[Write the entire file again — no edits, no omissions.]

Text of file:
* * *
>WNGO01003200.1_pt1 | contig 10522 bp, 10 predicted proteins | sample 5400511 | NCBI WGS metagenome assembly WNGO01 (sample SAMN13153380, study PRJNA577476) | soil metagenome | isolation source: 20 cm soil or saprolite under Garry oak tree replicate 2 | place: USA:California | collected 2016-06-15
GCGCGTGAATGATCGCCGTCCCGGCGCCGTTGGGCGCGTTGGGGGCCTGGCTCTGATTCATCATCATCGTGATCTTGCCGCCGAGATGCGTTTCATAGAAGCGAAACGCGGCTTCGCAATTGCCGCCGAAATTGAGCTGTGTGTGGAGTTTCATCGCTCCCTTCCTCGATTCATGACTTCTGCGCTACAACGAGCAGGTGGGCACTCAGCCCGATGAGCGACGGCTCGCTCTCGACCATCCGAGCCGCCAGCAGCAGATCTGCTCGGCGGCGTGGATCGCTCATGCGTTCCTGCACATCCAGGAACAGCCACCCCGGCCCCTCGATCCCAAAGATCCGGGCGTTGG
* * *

>WNGO01003200.1_pt1 | contig 10522 bp, 10 predicted proteins | sample 5400511 | NCBI WGS metagenome assembly WNGO01 (sample SAMN13153380, study PRJNA577476) | soil metagenome | isolation source: 20 cm soil or saprolite under Garry oak tree replicate 2 | place: USA:California | collected 2016-06-15
GCGCGTGAATGATCGCCGTCCCGGCGCCGTTGGGCGCGTTGGGGGCCTGGCTCTGATTCATCATCATCGTGATCTTGCCGCCGAGATGCGTTTCATAGAAGCGAAACGCGGCTTCGCAATTGCCGCCGAAATTGAGCTGTGTGTGGAGTTTCATCGCTCCCTTCCTCGATTCATGACTTCTGCGCTACAACGAGCAGGTGGGCACTCAGCCCGATGAGCGACGGCTCGCTCTCGACCATCCGAGCCGCCAGCAGCAGATCTGCTCGGCGGCGTGGATCGCTCATGCGTTCCTGCACATCCAGGAACAGCCACCCCGGCCCCTCGATCCCAAAGATCCGGGCGTTGG